ReportingIt is the first “safe haven” for trans people in the United States. At Tenacious Unicorn Ranch, alpacas are raised while picking up queer victims of assault. The ranchers hope to make school.
The name, first. Tenacious Unicorn Ranch, the Ranch of the obstinate unicorn … “It was I who found it”, apologizes Penny Logue. A mixture of childhood memories, fantastic stories, including Chronicles of Amber, by Roger Zelazny, the mythical quest of a father who died in the land of unicorns. “A very queer symbol”, she adds. As for the adjective, it’s simple: “From the start, I knew we would need tenacity. “
Like unicorns, alpacas are stubborn, even downright stubborn creatures. There are 180 camels on the ranch, including 18 newborns, who roam in small groups, looking wacky and astonished. At the end of summer, the animals underwent their annual shearing: a fiesta called “Shear-a-palooza”, which saw dozens of LGBTQ + activists landing in this remote corner of Colorado. Harvest: 900 kg of wool, sold to fashion houses. The ranch also has sheep, chickens and ten dogs, huge Australian and Pyrenean Shepherds, named after characters from Star Trek… “We are nerds”, laughs Penny.
Penellope Logue, 40, has a two-sided hairstyle. The right side is cut very short, almost shaved; on the other, a Venetian blond or Tyrian rose river flows down, depending on the day. The activist founded the ranch in 2018, after leaving the military and beginning her gender transition. At first it was “A solo project “, she says, to disappear from circulation during the sometimes embarrassing period of body transformation. It has become a dodger after the Trump administration’s offensive against transgender people.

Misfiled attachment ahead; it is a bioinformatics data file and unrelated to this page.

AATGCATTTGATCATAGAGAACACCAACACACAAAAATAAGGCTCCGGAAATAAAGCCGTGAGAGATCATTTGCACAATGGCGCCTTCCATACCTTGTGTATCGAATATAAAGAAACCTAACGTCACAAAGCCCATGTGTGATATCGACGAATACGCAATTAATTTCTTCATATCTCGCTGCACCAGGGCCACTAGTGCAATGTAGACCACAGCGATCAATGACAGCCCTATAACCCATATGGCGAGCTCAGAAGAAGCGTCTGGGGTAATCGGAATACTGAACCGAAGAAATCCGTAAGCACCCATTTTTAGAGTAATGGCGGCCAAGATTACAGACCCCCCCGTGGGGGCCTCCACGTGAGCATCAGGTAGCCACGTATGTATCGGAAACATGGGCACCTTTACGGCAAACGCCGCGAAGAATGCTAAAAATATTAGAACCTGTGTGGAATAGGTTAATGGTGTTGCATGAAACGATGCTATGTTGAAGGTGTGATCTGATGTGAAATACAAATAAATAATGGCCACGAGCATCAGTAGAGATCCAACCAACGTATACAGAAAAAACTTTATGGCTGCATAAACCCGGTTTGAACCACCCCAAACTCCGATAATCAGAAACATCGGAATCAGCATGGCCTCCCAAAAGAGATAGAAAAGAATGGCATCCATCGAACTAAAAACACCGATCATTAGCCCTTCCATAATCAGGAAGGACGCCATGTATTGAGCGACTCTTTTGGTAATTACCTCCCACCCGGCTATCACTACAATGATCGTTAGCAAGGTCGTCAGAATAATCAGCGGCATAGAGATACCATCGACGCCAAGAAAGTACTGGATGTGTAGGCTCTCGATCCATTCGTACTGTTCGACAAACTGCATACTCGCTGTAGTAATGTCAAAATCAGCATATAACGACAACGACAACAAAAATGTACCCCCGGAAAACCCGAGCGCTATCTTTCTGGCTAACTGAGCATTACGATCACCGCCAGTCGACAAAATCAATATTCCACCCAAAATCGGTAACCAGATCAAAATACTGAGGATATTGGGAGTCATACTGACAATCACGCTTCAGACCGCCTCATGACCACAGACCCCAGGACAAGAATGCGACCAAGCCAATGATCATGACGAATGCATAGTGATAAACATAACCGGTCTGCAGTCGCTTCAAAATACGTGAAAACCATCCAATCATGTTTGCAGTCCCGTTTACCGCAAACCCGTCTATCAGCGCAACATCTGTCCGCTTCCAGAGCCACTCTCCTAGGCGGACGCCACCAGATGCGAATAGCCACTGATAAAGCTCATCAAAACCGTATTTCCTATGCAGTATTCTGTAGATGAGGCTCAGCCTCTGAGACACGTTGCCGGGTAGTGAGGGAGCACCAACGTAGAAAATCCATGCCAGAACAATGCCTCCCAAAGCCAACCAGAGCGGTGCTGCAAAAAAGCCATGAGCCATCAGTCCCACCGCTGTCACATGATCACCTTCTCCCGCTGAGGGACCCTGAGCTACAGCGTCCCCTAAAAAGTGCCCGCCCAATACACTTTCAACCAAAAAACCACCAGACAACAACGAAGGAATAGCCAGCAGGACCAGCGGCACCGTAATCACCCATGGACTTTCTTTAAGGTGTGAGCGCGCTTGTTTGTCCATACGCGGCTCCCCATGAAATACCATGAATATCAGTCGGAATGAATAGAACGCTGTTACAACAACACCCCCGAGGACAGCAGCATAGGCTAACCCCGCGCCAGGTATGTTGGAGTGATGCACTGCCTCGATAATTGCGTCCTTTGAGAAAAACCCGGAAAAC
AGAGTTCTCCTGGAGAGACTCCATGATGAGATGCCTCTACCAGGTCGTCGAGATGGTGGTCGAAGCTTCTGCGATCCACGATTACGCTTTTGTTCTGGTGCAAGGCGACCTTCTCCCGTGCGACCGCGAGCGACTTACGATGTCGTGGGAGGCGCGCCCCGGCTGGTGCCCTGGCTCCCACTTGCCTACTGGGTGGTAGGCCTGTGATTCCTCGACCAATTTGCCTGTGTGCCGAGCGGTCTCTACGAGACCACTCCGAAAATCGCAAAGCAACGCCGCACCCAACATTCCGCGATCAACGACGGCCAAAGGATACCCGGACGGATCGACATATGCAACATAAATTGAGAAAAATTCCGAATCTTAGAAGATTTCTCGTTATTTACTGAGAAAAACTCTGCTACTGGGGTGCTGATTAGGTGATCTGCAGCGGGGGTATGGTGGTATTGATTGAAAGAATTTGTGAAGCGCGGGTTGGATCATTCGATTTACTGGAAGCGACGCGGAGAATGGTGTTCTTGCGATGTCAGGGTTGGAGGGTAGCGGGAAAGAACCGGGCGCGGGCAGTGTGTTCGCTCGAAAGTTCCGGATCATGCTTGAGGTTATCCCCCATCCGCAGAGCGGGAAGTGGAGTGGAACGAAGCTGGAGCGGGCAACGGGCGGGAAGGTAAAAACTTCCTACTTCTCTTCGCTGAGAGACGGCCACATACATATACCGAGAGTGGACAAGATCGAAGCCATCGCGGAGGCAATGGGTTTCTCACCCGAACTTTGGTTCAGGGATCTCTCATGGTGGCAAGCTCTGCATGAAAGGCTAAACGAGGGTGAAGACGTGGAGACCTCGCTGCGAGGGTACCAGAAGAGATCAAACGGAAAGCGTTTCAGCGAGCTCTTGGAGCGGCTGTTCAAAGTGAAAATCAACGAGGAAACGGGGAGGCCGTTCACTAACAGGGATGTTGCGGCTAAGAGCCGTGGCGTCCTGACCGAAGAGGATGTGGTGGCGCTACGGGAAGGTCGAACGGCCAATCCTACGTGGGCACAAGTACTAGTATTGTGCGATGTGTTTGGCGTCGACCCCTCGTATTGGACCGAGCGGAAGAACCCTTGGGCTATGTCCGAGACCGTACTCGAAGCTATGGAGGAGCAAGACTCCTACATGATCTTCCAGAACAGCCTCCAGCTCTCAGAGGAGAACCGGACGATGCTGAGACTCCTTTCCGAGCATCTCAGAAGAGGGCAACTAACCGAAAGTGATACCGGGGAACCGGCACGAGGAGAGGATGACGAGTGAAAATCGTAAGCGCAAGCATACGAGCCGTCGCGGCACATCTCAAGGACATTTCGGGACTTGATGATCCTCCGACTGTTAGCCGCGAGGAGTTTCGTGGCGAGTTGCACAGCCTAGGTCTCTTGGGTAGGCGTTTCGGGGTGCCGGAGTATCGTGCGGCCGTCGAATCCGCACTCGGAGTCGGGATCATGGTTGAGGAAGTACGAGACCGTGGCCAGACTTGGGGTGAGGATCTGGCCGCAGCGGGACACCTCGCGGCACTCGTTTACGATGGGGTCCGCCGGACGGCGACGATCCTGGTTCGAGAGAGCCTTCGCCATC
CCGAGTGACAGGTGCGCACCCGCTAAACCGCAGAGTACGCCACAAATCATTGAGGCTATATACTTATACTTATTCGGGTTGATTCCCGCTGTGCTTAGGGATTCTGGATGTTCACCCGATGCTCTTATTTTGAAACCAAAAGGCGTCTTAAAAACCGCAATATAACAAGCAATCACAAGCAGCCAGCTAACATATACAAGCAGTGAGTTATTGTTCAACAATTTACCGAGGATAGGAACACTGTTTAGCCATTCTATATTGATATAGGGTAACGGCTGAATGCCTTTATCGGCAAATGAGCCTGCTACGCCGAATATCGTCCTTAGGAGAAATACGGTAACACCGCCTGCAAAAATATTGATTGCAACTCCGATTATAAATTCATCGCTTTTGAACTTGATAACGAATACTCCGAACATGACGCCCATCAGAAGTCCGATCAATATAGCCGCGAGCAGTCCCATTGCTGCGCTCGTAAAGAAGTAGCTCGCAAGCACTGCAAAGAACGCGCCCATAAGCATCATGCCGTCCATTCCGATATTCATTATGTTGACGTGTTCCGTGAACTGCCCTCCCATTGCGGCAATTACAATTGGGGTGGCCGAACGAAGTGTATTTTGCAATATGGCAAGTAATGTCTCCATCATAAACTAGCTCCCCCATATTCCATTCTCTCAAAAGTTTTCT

On her belt, Penny wears a Ruger 300 Precision. On the knee, in a holster, a dagger. Regularly, the occupants of the ranch practice shooting. “ Part of our mission is to show that we don’t have to dig deep and stay under the radar ”, describes the founder.
In three years, the ranch has become a beacon for the LGBTQ + movement: the first popular transgender commune in the United States. A refuge, a place where transgender people have the opportunity to “ build something “. “ It had always been a dream in the community, Penny says. But no one realized it. “ She succeeded because she was “Privileged”, she thinks, a little less marginalized than the average of her friends. “I owned a house, which I was able to sell. And for growing up on a farm [celle de ses grands-parents], I had rural experience. “
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